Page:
Rehoboth Beach Outfall Project Moving Forward - WBOC-TV 16, Delmarvas News Leader, FOX 21 -

Rehoboth Beach Outfall Project Moving Forward

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(Photo: WBOC) (Photo: WBOC)

DOVER, Del.- Delaware Department of Natural Resources and Environmental Control Secretary Shawn M. Garvin on Thursday gave approval to construction of an outfall that will discharge Rehoboth Beach's treated wastewater into the Atlantic Ocean, eliminating the largest remaining point source discharge into Delaware’s inland bays. 

According to DNREC, before issuing the permits, the department evaluated the wastewater project put forward by the city to ensure that the remedy chosen by the city – the ocean outfall – met all legal, scientific and technical standards for bringing the city into compliance with its wastewater discharge. The department is issuing permits for the outfall based on Garvin's determination that the city of Rehoboth Beach satisfied all regulatory requirements with its applications.

According to DNREC, during hearings about the project stakeholders had expressed concern about the ocean outfall’s potential impacts to Hen and Chicken Shoals, an important habitat for numerous marine species. DNREC said that information in the hearing record, however, demonstrates that the outfall's alignment completely avoids Hen and Chicken Shoals and that the effluent, treated to a very high level, will not appreciably impact the shoals.

The approval comes after longtime push back from environmental groups such as the Surfrider Foundation. Delaware Chair John Doerfler says he was very disappointed to learn of Garvin's approval.

"We are really concerned that tourism will be impacted if [...] one accident occurs--and there's a decent chance over time that its going to happen," he says. "We are disappointed that DNREC and Governor Carney put tourism jobs at risk by possibly saving a few dollars on some Rehoboth residents' sewage bills."

The Surfrider Foundation has long been advocating for disseminating the wastewater thorough a spray irrigation system, which they say will be cheaper and better for the environment. Doerfler says a new study shows there is adequate space for that spray irrigation project. In the past, Rehoboth mayor Sam Cooper has stated that a spray irrigation system would violate their order as the water would eventually flow into the bays.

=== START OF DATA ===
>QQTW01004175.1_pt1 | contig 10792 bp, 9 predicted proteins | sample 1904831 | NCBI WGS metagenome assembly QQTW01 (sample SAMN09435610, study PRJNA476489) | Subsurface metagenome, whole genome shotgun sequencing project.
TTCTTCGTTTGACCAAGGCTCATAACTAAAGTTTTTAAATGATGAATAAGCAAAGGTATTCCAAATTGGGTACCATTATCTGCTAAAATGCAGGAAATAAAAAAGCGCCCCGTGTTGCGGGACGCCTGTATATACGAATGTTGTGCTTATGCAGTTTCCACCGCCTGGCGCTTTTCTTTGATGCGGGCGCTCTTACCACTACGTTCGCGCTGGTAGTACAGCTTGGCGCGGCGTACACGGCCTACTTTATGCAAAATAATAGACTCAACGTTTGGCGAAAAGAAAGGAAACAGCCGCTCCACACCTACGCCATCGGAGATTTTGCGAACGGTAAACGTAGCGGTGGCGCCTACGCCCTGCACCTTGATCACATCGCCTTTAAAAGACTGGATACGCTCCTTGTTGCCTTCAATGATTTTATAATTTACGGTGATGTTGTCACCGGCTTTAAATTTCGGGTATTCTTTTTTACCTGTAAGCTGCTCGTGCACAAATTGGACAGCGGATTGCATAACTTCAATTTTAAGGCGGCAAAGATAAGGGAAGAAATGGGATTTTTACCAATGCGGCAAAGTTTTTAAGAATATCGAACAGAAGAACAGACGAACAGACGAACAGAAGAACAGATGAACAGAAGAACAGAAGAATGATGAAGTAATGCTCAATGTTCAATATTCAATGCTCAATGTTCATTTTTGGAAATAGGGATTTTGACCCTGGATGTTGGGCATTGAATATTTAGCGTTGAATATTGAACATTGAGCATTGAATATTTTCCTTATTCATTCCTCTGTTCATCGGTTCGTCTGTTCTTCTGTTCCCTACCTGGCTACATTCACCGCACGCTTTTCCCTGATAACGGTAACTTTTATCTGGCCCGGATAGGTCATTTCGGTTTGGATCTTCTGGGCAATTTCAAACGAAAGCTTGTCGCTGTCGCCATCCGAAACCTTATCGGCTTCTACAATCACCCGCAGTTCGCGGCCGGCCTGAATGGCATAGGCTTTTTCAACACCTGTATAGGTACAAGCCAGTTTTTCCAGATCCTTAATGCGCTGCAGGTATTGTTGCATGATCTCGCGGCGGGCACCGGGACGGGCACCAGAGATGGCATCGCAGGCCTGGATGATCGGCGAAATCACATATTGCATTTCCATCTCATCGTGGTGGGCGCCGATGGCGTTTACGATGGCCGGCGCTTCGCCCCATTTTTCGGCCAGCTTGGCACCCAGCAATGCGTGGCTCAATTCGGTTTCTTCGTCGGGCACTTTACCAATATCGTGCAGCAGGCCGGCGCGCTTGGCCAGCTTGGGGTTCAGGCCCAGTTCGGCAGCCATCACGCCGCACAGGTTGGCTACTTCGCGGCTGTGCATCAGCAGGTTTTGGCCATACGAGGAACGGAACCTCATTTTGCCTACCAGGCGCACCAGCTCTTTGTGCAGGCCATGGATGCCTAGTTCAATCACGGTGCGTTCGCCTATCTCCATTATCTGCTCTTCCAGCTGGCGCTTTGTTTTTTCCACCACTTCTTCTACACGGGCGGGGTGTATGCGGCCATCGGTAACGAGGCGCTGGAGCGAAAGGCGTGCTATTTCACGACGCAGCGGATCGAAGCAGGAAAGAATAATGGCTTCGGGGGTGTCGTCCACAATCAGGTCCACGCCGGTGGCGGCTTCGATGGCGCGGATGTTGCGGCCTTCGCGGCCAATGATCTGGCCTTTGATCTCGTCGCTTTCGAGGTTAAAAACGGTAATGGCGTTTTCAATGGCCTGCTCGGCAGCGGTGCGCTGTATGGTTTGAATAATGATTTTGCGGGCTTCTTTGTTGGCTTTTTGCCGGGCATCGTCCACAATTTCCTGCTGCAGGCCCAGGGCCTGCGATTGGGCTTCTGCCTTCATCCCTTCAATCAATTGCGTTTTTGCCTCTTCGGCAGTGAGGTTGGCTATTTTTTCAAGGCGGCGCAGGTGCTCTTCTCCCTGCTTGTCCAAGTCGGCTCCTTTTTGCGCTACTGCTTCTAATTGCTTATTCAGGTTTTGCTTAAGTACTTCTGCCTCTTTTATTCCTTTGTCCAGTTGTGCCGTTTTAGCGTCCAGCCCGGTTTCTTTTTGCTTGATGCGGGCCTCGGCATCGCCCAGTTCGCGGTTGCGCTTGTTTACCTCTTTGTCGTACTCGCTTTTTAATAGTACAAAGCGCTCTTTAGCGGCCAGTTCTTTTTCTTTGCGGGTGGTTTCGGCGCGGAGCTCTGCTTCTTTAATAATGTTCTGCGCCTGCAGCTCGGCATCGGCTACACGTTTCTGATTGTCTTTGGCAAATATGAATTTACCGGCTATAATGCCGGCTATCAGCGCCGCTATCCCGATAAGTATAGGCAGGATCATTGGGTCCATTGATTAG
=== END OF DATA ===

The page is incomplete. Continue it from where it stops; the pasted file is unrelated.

Doerfler says the Surfrider legal team is currently pursuing how it may further fight the outfall, such as with an appeal.

"We believe there were some steps that weren't followed," he says. "We are looking at options right now on how to keep this out of our ocean."

Rehoboth Mayor Sam Cooper says science proves the impact the outfall will have on the ocean is minor.

"We are talking about a highly treated effluent here." he says. "We are not talking about your father's or your grandfather's wastewater treatment plant. We are talking a highly treated effluent is going in the ocean and it will have minimal to no impact."

Cooper also says the outfall will be cheaper in the long run for taxpayers.

"This truly is a great day for the city and for its rate payers in the future," he says. "Obviously their rates will go up [now] because it's a big project, but it was cheaper than the other options."

"It's going to be a great day for the environment because the city's discharge will finally be out of the inland bays," Cooper adds. "The nutrients that help putrify the bay will be gone and be in the ocean where they are inconsequential."

In addition tot the ocean outfall project, Doerfler also says the city needs to take action on it's storm water outfalls sooner rather than later.

"A study came out that the bacteria levels after a rain event are over 30 times higher than whats swimmable and deemed safe. The City of Rehoboth needs to step up and fix its storm water drains and infrastructure," he says. "At the very least they should be warning every person who is visiting Rehoboth not to swim in that ocean because the storm water dumps to the near water and they're going to get sick."

In the past,  Sam Cooper has advocated for a study to further research the storm water. Repairs to two storm water outfalls were recently completed. 

DNREC said work done for Rehoboth by the city’s consultants also demonstrated that water quality, natural resources and public health would be protected by the alignment of the outfall, and that constructing it would have minimal environmental impact. Permits approved by DNREC will restrict all work on the outfall to the colder months when wildlife and marine animals, including piping plovers, ospreys, and migrating fish, turtles and mammals, will not be impacted. Likewise, work will only be done during the offseason to avoid disruption of recreational uses of Rehoboth’s Deauville Beach, according to DNREC.

Garvin signed order giving approval to the project states that the ocean outfall was the remedy chosen by the City of Rehoboth Beach for complying with a court order to stop discharging effluent from the city’s wastewater treatment plant into the Lewes-Rehoboth Canal by June 1, 2018. The outfall will enable Rehoboth to achieve compliance with federal Clean Water Act and state standards for its wastewater discharge.

DNREC said when operational, the outfall also will bring closure to a lengthy process during which the city has worked to achieve wastewater compliance – starting in 1998, when DNREC promulgated a Total Maximum Daily Load Regulation requiring elimination of all 13 point sources of nitrogen and phosphorus discharging to the inland bays.

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